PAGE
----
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Proust and the Squid: The Story and Science of the Reading Brain Paperback – 6 Nov 2008
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'An inspiring celebration of the science of reading.' -- The Guardian, April 2008
'For people interested in language, this is a must. You'll find yourself focusing on words in new ways. Read it slowly - it will take time to sink in.' -- William Leith, Sunday Telegraph, March 2008
`Everything about her book, which combines a healthy dose of lucid neuroscience with a dash of sensitive personal narrative, delights ... a beautifully balanced piece of popular-science writing' -- Boyd Tonkin, The Independent, February 2008
`This is a paean of praise for, and a rewarding exploration of, the creative reciprocities between writing, reading and thinking, it is especially good on dyslexia.' -- The Times, November 2008
'An inspiring celebration of the science of reading.'See all Product description
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The book is divided into three parts. Firstly the history of how humans learned to read, secondly how reading is learned and how it develops, and thirdly what happens when in cases like dyslexia, something goes wrong in the "learning to read" process.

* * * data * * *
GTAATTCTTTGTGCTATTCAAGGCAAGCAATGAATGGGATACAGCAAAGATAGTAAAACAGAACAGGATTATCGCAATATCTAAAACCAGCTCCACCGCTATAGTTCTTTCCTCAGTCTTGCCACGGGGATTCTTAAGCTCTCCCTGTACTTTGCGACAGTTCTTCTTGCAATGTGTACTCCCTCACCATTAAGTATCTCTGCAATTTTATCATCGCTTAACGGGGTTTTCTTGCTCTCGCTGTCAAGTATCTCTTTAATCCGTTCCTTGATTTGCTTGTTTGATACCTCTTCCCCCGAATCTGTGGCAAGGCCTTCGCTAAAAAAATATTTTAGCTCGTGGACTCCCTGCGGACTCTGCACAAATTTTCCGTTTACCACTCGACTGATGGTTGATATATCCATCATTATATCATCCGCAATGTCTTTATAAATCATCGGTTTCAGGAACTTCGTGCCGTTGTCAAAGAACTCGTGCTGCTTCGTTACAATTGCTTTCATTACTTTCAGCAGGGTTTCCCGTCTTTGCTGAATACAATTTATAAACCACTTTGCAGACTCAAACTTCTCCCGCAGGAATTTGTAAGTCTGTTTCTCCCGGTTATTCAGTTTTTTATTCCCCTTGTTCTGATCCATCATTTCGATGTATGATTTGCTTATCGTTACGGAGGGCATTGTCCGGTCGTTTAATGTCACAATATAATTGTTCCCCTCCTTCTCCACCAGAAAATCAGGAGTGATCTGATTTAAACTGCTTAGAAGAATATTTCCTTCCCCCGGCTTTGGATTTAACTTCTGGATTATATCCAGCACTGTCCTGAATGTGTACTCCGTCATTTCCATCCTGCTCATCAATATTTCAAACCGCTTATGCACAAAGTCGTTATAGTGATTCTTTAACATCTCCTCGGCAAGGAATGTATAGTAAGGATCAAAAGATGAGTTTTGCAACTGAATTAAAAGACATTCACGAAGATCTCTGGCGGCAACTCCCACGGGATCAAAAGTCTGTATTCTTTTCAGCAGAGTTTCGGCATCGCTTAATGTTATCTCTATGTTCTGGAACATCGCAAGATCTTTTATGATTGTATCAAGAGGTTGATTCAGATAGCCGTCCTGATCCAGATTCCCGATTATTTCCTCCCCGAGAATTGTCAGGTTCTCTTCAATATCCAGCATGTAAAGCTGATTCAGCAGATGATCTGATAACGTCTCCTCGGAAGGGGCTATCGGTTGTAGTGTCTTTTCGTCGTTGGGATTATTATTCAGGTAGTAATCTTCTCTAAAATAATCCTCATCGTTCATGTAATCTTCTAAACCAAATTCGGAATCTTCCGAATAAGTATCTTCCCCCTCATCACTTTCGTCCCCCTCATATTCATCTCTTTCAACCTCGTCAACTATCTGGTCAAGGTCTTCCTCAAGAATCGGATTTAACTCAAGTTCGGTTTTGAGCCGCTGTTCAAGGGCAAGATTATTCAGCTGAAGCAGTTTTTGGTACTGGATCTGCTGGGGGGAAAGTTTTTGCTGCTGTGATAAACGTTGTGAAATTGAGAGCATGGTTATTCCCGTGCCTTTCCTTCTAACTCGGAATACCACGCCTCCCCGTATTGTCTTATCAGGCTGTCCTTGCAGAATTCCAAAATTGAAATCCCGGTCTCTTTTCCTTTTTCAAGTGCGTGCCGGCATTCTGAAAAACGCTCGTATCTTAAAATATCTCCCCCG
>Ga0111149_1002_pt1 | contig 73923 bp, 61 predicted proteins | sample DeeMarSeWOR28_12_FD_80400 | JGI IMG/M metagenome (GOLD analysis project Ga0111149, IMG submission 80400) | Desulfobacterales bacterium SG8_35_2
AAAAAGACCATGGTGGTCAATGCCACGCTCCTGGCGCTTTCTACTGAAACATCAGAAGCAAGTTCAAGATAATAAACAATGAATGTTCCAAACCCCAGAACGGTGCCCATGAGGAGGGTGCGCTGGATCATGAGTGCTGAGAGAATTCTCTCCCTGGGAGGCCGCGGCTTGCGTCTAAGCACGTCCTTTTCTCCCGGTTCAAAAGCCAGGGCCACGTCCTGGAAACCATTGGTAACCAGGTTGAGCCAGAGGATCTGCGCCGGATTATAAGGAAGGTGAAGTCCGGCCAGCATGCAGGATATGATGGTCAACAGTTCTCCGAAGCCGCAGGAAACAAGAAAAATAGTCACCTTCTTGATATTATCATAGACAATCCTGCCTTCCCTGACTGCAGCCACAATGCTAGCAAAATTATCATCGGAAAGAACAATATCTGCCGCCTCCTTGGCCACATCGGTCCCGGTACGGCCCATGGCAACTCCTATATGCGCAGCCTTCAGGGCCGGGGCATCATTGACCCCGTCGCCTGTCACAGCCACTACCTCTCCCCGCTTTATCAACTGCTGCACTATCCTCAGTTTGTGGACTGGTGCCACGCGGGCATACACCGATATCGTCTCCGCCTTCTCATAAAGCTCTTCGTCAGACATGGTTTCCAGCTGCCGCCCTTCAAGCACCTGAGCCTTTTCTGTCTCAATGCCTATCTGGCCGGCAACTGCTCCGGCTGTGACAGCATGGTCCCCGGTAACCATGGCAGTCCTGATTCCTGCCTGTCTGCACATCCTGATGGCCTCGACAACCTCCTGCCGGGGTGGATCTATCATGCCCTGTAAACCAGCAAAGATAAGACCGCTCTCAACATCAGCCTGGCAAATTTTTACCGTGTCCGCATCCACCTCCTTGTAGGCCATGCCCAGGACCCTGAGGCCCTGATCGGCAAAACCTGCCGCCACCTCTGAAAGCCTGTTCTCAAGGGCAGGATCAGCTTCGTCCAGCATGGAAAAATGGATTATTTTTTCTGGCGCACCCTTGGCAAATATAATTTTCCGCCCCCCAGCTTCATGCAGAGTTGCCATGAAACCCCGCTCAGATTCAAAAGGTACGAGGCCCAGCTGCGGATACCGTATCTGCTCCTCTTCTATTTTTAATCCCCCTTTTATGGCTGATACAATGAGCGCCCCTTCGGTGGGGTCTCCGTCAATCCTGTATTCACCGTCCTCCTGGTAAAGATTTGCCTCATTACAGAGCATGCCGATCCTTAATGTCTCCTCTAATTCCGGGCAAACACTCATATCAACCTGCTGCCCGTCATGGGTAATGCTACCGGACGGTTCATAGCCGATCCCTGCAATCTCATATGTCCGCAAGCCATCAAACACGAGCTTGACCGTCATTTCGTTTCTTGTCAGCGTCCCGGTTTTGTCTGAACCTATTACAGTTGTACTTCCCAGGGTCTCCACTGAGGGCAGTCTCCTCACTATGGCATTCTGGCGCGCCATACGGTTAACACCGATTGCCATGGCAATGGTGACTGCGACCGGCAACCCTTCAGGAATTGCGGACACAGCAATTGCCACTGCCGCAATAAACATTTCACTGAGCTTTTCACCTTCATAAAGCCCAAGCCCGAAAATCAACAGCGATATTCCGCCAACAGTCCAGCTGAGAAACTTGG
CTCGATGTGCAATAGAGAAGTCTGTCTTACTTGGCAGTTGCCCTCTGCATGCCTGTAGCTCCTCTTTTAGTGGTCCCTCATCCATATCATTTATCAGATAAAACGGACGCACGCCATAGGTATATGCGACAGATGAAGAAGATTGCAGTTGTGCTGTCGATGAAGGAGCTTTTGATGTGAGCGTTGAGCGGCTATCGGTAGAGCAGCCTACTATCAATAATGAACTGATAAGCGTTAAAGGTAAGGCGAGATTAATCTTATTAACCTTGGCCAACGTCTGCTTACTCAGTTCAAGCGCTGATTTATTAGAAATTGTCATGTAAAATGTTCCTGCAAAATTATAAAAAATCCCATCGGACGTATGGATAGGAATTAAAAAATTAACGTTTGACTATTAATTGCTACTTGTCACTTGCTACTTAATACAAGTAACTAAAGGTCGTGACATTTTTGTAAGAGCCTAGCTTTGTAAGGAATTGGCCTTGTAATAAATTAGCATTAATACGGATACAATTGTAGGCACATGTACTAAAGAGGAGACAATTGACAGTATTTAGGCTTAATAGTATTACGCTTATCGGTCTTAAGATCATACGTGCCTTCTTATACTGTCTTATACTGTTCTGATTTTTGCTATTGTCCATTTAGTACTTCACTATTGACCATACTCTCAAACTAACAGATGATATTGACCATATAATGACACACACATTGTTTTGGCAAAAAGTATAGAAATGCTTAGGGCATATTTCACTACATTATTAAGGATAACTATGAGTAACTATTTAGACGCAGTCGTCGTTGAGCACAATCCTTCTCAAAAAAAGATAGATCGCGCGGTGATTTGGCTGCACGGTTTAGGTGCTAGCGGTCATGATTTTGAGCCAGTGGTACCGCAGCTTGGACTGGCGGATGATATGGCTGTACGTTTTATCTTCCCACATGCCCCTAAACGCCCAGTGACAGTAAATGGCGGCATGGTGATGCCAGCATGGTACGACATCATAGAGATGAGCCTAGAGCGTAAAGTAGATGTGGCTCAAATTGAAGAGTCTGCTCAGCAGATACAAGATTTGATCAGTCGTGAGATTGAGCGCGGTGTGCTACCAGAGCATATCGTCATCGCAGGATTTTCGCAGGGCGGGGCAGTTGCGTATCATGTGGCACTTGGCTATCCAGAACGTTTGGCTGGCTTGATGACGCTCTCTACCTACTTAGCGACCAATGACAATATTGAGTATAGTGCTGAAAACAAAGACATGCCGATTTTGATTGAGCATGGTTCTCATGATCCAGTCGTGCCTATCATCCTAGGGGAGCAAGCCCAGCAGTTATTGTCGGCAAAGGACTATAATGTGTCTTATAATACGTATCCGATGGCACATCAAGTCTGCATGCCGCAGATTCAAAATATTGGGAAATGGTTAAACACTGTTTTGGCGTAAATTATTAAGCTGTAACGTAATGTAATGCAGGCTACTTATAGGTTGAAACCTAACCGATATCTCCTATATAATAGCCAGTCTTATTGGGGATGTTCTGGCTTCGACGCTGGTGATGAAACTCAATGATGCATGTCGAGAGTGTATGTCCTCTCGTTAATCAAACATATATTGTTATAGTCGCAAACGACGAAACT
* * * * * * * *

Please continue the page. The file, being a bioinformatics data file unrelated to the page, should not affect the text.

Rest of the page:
The reference to Proust in the title refers to passages from Proust's writings in which he describes the pleasure of reading, the memories that are evoked by thinking back to special books from childhood (how Proustian!), and the "reading sanctuary", that place of escape, a refuge from the world and its troubles. If Proust is a metaphor for a particular approach to reading, so the squid in the title refers to early neruo-scientific investigations of that creature which found how neurons fire and transmit to each other, adapting when things go wrong, repairing and compensating along the way. The squid analogy refers to the way reading required something new from existing structure of the brain, only possible because of the "plasticity" referred to earlier.
Wolf describes how reading actually changes us. We interact with books, both making them our own (everyone reads a text in their own way), but we are also permanently changed by them. "We bring our life experiences to the text, and the text changes our experience of life". Whenever we read, our original boundaries are challenged, teased and gradually placed somewhere new. An expanding sense of "other" changes who we are.
The section on the development of alphabets and reading systems is fascinating. Different types of brain activity are needed to read say Mandarin Chinese than are required for the Western alphabet. The style of writing shapes the culture to a degree, and certainly changes the reading experience. "Learning to read changes the visual cortex of the brain. The expert readers visual areas are now populated with cell networks responsible for visual images of letters, letter patterns and words". The eye moves ahead with a Western text, but moves leftward with a Hebrew text, gathering advance information about the text before it even reaches it.